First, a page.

Mission Interrupted by the Freeze

Mission Interrupted by the Freeze

My father, Billy Johnson, known to many as the first leader of The Church of Jesus Christ of Latter-day Saints in Ghana, was a very simple soul with an unusual grace.  He was a very prayerful man.  Prayer was his source of strength.  Constant fasting was his spiritual weapon. My dad in all his life did not mock God; he strictly followed the commandments and tried to serve others. My father’s enthusiastic devotion to God and the restored gospel kindled my eagerness and ardent interest to also serve God. Hence, at age eighteen, I applied to serve a mission.

My Mission

Immediately after graduating from high school in Ghana, I was called to serve a full time mission in my own country.  I was just 18.  In September of 1988, I reported to the MTC at Accra Osu Christiansburg, excited but at the same time full of emotion

One of the unique things about my mission was that none of the missionaries at the MTC attended the temple before serving their missions. We all served a mission without the temple endowment, just as it happened to the early pioneers. Nevertheless, we were to become instruments in the hand of God.

I served under President Gilbert Petramelo and his wife, Gretchen.  My first assigned area was Koforidua in the eastern region of Ghana, “the most fertile field” I experienced during my mission.  My senior companion, Doe Kaku,  later a member of the Cape Coast, Ghana, Stake Relief Society Presidency, and I were the first sister missionaries to ever serve in this area.  I was blessed with a companion who was spiritually inclined, and we connected so well in terms of following the promptings of the spirit. 

With constant prayers and fasting, we were very successful in tracking, teaching the gospel, and baptisms.  We did suffer our fair share of persecutions but our successes outweighed our persecutions.  We were blessed with multiple baptisms almost every month but needless to mention, not all our discussions resulted in baptismal commitment.  There was one occasion when we had a chance to meet Elder Pace who was visiting Ghana.  He had a chat with my companion and me.  Then he asked, “How many people do you have in your teaching pool?”  When we answered, “Sixty-six,” he was pleasantly surprised.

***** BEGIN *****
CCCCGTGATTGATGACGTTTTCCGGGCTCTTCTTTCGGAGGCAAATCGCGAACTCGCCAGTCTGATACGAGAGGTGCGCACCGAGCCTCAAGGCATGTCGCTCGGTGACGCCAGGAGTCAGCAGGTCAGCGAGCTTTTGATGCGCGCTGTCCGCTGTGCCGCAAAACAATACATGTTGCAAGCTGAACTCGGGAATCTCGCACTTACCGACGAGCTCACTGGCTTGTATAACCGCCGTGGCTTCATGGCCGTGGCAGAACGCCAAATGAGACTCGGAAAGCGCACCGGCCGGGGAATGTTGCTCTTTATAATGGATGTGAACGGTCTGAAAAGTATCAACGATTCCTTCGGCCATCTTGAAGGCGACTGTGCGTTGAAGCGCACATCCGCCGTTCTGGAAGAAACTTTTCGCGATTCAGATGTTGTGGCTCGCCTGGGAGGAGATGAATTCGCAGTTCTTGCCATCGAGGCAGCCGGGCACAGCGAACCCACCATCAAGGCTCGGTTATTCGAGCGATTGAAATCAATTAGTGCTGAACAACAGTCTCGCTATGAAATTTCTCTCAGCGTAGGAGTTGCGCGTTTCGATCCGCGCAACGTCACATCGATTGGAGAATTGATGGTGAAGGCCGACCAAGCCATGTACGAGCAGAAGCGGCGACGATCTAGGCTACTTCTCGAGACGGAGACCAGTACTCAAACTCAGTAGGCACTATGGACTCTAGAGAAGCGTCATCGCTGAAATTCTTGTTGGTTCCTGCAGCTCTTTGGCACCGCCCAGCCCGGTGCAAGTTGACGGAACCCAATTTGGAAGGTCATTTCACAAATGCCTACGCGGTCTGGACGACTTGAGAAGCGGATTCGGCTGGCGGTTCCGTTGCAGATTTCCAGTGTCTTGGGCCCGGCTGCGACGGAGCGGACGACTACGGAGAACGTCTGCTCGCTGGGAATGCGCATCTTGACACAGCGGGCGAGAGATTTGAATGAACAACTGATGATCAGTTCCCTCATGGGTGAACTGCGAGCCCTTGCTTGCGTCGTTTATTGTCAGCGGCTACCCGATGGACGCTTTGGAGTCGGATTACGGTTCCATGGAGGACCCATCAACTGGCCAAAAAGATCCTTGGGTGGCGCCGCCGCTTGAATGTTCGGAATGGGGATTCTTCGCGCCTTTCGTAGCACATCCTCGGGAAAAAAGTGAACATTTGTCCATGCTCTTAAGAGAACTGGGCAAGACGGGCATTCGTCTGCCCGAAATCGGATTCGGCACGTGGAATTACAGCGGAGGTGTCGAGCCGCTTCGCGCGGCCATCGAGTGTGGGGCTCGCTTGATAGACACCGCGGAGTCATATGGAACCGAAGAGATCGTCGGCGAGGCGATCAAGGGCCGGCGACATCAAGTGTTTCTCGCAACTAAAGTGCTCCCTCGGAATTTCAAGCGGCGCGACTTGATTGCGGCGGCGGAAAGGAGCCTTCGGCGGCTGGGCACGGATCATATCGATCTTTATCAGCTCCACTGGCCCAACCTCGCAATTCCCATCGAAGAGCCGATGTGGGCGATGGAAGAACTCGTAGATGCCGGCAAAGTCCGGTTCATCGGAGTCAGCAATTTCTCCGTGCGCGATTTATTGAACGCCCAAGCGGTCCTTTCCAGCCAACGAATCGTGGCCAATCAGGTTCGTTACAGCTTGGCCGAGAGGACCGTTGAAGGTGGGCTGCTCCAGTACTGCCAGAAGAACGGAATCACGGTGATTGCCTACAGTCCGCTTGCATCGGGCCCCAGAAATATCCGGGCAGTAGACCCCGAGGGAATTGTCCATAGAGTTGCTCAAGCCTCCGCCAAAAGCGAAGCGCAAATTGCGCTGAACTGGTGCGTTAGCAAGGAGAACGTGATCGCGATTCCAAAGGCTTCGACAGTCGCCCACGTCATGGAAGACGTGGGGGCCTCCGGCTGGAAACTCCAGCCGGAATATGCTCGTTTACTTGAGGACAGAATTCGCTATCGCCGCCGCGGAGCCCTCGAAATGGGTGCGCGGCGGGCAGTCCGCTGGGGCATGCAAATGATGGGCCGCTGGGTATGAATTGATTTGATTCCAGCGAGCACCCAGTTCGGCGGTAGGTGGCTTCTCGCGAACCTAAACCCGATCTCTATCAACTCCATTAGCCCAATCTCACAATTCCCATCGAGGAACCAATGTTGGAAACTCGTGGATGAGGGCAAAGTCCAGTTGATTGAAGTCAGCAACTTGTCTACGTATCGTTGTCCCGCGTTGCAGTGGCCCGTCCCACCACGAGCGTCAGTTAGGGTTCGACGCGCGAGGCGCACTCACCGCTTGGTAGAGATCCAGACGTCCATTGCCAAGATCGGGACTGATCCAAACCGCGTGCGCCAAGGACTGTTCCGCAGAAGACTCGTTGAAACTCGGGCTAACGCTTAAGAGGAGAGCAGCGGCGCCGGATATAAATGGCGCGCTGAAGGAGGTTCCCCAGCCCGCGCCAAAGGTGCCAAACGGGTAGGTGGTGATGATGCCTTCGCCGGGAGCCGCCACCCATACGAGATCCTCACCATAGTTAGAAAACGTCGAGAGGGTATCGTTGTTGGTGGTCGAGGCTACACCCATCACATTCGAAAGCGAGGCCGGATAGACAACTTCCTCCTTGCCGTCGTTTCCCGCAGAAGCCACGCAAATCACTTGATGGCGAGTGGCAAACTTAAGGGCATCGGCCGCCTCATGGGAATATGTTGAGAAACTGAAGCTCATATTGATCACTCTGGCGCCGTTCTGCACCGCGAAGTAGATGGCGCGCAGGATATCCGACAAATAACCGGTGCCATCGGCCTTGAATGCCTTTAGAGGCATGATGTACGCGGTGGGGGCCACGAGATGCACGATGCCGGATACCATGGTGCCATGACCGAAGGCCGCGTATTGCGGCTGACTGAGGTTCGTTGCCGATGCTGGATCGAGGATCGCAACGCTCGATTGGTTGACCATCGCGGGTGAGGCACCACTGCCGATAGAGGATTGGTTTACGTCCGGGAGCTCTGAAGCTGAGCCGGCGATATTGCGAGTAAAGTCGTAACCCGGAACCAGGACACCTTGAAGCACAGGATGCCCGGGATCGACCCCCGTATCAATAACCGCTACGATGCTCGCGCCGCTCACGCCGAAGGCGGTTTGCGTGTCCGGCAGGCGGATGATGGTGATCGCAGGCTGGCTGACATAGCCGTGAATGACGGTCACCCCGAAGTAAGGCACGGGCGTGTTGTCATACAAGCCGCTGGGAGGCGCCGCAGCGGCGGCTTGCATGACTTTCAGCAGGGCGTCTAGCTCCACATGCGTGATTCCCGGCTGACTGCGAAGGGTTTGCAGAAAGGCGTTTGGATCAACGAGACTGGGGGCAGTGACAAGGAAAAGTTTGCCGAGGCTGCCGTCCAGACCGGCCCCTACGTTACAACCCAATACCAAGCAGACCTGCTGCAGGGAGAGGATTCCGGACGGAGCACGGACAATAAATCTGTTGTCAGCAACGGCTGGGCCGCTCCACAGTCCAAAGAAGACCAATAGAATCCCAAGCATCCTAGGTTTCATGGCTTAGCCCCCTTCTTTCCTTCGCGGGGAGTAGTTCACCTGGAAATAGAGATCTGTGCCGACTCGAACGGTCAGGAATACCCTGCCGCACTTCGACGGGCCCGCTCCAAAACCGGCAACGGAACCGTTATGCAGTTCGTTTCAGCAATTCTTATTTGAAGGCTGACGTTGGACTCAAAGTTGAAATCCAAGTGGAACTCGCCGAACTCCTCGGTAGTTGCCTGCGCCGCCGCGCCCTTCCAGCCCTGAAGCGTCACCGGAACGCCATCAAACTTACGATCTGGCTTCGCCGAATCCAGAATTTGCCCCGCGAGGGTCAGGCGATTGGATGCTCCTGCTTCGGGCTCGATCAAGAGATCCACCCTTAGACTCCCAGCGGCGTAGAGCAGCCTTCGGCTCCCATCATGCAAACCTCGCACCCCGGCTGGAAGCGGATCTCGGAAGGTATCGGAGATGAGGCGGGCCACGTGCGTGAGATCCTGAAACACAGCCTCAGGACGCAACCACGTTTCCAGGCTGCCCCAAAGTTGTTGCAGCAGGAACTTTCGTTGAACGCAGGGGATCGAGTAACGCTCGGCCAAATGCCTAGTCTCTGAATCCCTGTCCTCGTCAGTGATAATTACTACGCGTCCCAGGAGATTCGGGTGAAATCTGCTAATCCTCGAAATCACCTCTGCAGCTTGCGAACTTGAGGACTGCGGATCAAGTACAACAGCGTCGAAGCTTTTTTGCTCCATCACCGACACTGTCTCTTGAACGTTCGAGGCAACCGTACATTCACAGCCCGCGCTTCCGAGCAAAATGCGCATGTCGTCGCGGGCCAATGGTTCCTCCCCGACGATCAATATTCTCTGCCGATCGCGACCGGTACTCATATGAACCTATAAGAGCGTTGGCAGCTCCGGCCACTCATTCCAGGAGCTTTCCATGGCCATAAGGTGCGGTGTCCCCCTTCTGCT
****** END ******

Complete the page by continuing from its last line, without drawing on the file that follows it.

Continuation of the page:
I became an instrument in the hands of the Lord for bringing over a hundred souls to Christ.  This work is spiritual; and it takes spirituality to accomplish it.  Bringing souls to Christ can never be accomplished without the spirit of God.

The death of a Bishop in London brought about the salvation to many in a small African Village.

One of my most humble moments occurred while serving in Koforidua, when a senior couple from England, Elder and Sister Reeves, were assigned to serve in the same branch with us.  The Reeves’s past bishop in England, Bishop Danso, was a native of Ghana, and when this good bishop lost his battle with a terminal illness, his remains were sent to Ghana to be buried in his home town, which is located near Koforidua.  

When the Reeves were called to serve in Koforidua, their ward in England asked the Reeves to lay a wreath on his grave.  This act of kindness opened a marvelous work.  My companion and I, the Reeves, and the branch president of Koforidua, Richard K. Ahadjie, travelled to Akim Mase, a little town of the late bishop; that was a memorable moment. 

This late bishop, Twum Danso, was a royal so we needed to obtain permission to visit the royal cemetery.  Therefore, we visited the “Akim Mase” palace and met with the chief and his elders.  The Reeves informed the chief and palace authorities of the purpose of their visit and also their desire to share the gospel.  We were permitted to visit the cemetery to lay the wreath and then we were paraded thru the town with the help of the king’s men.  We later scheduled a date with the palace to introduce the gospel to the community leaders, which was a week after the visit and it was a sight to behold. 

The first discussion took place at the palace and it was a mass discussion.  Most of our investigators were the school teachers of the town; most of whom eventually accepted the gospel and committed for baptism.  Our first baptism was 30 converts, followed by 27 and then 21 souls who entered the waters of baptism.  Most of these converts became the first leaders of the group at Akim Mase.  The death of Bishop Manso in England indirectly saved dozens of wonderful people in a distant village and the thoughtfulness of a single ward expedited the salvation of a large group of new converts.  What a caring God we serve!

In April 1989, my parents were called to serve a full time mission.  They attended the England London MTC and returned to Ghana to serve at Koforidua, the same area where I was serving. In fact, we were serving in the same ward together!  I was living about two miles away from my parents.